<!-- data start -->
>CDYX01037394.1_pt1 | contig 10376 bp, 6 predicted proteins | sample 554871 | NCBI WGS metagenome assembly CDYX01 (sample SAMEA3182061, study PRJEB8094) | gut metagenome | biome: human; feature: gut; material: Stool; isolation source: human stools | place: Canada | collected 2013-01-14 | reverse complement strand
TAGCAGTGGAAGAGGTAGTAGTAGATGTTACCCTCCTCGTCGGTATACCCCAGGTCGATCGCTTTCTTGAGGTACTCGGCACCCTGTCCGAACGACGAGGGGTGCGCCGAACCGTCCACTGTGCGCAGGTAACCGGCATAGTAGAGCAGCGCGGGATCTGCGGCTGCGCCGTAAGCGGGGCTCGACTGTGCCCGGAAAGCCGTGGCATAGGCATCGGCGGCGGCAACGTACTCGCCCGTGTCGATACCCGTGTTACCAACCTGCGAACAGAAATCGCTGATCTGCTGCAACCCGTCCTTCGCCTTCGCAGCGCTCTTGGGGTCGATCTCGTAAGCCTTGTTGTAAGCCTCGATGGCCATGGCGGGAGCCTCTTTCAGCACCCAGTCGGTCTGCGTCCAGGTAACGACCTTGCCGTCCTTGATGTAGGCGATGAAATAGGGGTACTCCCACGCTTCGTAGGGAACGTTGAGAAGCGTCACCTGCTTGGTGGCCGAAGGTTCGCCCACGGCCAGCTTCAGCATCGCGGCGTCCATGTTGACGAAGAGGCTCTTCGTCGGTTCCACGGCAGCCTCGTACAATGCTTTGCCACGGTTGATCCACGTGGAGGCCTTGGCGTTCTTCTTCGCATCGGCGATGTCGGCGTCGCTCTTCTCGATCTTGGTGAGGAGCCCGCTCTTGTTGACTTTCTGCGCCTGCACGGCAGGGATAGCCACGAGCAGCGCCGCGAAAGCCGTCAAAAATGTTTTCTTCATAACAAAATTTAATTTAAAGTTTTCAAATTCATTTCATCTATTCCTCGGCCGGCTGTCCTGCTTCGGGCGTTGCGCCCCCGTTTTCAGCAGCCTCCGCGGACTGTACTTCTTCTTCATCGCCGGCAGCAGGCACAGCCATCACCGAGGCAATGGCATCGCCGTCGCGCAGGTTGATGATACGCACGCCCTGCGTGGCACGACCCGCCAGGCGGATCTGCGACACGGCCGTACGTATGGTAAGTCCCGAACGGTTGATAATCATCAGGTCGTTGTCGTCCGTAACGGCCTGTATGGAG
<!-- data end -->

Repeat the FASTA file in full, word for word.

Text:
>CDYX01037394.1_pt1 | contig 10376 bp, 6 predicted proteins | sample 554871 | NCBI WGS metagenome assembly CDYX01 (sample SAMEA3182061, study PRJEB8094) | gut metagenome | biome: human; feature: gut; material: Stool; isolation source: human stools | place: Canada | collected 2013-01-14 | reverse complement strand
TAGCAGTGGAAGAGGTAGTAGTAGATGTTACCCTCCTCGTCGGTATACCCCAGGTCGATCGCTTTCTTGAGGTACTCGGCACCCTGTCCGAACGACGAGGGGTGCGCCGAACCGTCCACTGTGCGCAGGTAACCGGCATAGTAGAGCAGCGCGGGATCTGCGGCTGCGCCGTAAGCGGGGCTCGACTGTGCCCGGAAAGCCGTGGCATAGGCATCGGCGGCGGCAACGTACTCGCCCGTGTCGATACCCGTGTTACCAACCTGCGAACAGAAATCGCTGATCTGCTGCAACCCGTCCTTCGCCTTCGCAGCGCTCTTGGGGTCGATCTCGTAAGCCTTGTTGTAAGCCTCGATGGCCATGGCGGGAGCCTCTTTCAGCACCCAGTCGGTCTGCGTCCAGGTAACGACCTTGCCGTCCTTGATGTAGGCGATGAAATAGGGGTACTCCCACGCTTCGTAGGGAACGTTGAGAAGCGTCACCTGCTTGGTGGCCGAAGGTTCGCCCACGGCCAGCTTCAGCATCGCGGCGTCCATGTTGACGAAGAGGCTCTTCGTCGGTTCCACGGCAGCCTCGTACAATGCTTTGCCACGGTTGATCCACGTGGAGGCCTTGGCGTTCTTCTTCGCATCGGCGATGTCGGCGTCGCTCTTCTCGATCTTGGTGAGGAGCCCGCTCTTGTTGACTTTCTGCGCCTGCACGGCAGGGATAGCCACGAGCAGCGCCGCGAAAGCCGTCAAAAATGTTTTCTTCATAACAAAATTTAATTTAAAGTTTTCAAATTCATTTCATCTATTCCTCGGCCGGCTGTCCTGCTTCGGGCGTTGCGCCCCCGTTTTCAGCAGCCTCCGCGGACTGTACTTCTTCTTCATCGCCGGCAGCAGGCACAGCCATCACCGAGGCAATGGCATCGCCGTCGCGCAGGTTGATGATACGCACGCCCTGCGTGGCACGACCCGCCAGGCGGATCTGCGACACGGCCGTACGTATGGTAAGTCCCGAACGGTTGATAATCATCAGGTCGTTGTCGTCCGTAACGGCCTGTATGGAG